Date of Award


Document Type

Honors Thesis (Open Access)


Colby College. Global Studies Program


Nadia El-Shaarawi

Second Advisor

Mary Beth Mills


As guided by ethnographic fieldwork and the interdisciplinary discipline of Global Studies, this thesis works to trace food access inequalities in Lake County, Colorado and how they are felt and confronted both at the individual and communal level. Amidst the failures of global food systems and the ongoing impacts of the COVID-19 pandemic, rural communities, such as the field site of Lake County, Colorado, face additional challenges in accessing food that is culturally relevant, craved, and truly wanted. This thesis traces the dominant food inequalities in Lake County. In the face of these inequalities, I centralize the community food initiatives that take place at St. George Episcopal Church in Lake County. St George, as being both a space and a community, works to confront food inequalities through spearheading food initiatives within its sanctuary to make food more accessible for the greater Lake County community. As informed by ethnographic fieldwork in the setting of St. George Episcopal Church’s food initiatives, I consider and argue how St. George’s food initiatives create the opportunity 1) to name, place, and confront food inequalities, 2) offer individuals and the community opportunities to embolden their right to food choice freedom, and 3) provide a physical space to transgress culinary borderlands. This project draws on a vast literature of food studies to situate my research within. Ultimately this thesis serves, through sharing the story of what food can do and be at St. George, as an example of how tuning into a community’s needs can offer solutions to the shortcomings and failures of global food systems that are experienced individually and communally at the localized level.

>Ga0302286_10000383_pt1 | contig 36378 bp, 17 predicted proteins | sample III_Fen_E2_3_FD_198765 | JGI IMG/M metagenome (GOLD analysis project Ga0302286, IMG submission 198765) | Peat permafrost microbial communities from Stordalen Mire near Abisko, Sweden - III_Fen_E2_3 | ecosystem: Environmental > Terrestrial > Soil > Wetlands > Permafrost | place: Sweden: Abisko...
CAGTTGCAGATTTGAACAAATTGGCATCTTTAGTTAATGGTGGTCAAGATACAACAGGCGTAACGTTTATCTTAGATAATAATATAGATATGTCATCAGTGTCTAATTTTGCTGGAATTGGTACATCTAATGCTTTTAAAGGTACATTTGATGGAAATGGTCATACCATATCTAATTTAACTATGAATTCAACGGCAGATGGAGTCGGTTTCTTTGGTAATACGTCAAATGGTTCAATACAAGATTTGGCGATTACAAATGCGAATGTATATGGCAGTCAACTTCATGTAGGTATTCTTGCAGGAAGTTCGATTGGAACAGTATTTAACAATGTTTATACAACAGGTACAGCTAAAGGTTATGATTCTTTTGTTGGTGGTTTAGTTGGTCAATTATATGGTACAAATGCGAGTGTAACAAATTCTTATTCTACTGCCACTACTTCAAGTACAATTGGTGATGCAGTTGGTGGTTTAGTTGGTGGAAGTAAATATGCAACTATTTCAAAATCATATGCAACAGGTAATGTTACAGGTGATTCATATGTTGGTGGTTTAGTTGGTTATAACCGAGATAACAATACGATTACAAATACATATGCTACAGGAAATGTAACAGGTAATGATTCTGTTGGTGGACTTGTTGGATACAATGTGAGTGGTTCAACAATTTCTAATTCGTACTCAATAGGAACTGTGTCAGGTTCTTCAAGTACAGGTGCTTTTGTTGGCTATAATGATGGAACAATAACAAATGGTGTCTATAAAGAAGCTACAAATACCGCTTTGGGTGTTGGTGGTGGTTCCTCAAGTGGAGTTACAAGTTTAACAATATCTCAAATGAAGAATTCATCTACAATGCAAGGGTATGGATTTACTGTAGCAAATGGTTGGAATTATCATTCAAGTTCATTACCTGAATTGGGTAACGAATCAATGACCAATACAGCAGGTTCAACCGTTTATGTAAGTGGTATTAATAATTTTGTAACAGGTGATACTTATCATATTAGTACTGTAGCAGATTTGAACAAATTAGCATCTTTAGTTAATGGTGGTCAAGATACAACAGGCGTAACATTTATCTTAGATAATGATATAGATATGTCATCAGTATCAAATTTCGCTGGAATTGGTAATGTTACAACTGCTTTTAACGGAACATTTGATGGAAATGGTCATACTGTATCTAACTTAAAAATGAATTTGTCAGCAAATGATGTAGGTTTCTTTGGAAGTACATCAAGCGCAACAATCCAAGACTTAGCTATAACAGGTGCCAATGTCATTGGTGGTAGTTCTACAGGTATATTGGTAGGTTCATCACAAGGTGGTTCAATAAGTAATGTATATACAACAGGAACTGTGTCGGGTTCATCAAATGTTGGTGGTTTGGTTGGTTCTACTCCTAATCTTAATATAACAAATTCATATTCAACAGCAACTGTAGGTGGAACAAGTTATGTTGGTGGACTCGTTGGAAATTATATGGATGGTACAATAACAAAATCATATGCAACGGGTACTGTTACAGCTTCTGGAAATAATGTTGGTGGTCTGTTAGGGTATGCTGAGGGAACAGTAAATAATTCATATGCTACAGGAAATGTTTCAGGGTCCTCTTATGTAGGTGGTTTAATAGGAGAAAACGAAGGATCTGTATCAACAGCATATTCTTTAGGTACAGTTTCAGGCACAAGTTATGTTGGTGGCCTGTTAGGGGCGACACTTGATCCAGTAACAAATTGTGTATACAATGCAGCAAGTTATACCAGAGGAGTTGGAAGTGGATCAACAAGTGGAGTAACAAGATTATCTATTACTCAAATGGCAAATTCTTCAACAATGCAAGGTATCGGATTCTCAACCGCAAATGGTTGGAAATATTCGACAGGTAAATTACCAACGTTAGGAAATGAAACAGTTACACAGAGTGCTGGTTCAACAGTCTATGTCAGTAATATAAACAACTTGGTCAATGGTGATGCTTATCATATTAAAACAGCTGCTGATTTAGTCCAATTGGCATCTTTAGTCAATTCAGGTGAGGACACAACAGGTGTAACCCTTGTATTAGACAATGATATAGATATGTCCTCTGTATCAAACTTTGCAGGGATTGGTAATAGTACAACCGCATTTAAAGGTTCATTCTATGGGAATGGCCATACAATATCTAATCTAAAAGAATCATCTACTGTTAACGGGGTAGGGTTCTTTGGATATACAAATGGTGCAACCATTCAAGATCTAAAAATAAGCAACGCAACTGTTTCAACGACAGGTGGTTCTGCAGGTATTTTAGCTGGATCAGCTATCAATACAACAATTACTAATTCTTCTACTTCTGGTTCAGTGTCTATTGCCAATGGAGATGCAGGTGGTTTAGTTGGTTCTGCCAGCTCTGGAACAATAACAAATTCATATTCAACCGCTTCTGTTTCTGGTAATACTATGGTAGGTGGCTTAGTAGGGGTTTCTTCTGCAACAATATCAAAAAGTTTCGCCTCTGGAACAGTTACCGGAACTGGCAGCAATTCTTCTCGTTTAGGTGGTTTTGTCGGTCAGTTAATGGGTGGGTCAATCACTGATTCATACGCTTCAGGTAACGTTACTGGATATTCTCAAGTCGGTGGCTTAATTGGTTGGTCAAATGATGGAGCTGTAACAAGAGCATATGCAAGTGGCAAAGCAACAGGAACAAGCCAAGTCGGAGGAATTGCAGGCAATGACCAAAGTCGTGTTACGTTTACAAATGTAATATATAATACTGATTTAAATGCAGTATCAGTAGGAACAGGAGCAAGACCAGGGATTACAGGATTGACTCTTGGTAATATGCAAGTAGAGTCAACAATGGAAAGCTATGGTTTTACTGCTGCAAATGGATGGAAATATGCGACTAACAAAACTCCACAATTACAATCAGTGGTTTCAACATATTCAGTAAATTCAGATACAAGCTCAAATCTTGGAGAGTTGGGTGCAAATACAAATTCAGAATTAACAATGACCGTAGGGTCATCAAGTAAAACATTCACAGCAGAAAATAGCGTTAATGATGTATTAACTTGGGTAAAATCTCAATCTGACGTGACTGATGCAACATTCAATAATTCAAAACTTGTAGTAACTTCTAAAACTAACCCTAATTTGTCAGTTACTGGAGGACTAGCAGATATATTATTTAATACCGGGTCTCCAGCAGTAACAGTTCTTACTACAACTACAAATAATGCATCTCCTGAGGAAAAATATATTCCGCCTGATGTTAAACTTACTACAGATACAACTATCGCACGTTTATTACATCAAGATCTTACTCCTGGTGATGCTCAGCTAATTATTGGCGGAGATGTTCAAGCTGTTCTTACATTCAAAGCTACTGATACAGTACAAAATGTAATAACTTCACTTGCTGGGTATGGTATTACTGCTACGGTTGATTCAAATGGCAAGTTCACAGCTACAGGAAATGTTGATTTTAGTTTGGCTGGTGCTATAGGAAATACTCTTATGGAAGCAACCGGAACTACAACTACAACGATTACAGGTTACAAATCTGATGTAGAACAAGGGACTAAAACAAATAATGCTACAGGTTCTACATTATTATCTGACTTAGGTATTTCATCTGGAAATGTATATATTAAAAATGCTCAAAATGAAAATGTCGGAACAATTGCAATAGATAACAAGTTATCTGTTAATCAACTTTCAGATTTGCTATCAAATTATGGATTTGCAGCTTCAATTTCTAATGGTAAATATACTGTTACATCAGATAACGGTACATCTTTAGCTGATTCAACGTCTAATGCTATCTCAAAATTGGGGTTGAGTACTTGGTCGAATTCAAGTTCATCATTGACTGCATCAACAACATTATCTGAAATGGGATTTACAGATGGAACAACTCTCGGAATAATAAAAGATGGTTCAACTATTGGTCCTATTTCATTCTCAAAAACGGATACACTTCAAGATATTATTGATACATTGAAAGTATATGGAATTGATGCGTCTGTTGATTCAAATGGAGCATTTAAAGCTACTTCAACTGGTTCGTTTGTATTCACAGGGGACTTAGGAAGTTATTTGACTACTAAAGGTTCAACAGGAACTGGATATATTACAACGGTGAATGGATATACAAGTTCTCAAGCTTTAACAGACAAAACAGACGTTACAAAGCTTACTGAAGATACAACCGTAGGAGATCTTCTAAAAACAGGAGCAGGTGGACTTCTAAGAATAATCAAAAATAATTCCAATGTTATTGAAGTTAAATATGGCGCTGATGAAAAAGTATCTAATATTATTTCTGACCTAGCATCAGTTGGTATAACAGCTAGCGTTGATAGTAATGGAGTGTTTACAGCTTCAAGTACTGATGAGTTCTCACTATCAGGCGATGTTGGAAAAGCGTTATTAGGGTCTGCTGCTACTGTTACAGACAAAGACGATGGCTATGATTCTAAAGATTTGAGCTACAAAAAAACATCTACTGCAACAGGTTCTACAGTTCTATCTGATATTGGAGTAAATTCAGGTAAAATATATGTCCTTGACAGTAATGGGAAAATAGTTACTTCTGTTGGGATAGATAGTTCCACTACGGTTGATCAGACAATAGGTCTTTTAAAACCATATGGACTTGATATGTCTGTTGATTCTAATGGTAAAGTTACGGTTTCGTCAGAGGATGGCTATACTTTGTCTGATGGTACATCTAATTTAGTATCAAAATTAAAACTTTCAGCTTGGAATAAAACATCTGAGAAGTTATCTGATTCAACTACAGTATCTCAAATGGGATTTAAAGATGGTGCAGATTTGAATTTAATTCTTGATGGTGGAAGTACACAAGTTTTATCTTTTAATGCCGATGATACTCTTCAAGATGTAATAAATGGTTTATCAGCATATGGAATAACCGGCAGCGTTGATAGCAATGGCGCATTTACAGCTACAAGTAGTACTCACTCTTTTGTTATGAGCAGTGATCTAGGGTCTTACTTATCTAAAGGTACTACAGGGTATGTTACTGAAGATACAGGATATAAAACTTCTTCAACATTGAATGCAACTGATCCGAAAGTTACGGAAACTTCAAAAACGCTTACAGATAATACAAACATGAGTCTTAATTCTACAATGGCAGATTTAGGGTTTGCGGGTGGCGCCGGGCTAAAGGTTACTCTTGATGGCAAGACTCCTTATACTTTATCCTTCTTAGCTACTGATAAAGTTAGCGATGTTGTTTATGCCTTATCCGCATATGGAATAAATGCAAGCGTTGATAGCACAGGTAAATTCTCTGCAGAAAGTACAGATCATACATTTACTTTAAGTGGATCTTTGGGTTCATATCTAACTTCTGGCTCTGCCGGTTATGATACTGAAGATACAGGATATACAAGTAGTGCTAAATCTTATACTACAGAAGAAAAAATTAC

food studies, global studies, food access inequalities, food choice freedom, culinary borderlands, Lake County

Included in

Food Studies Commons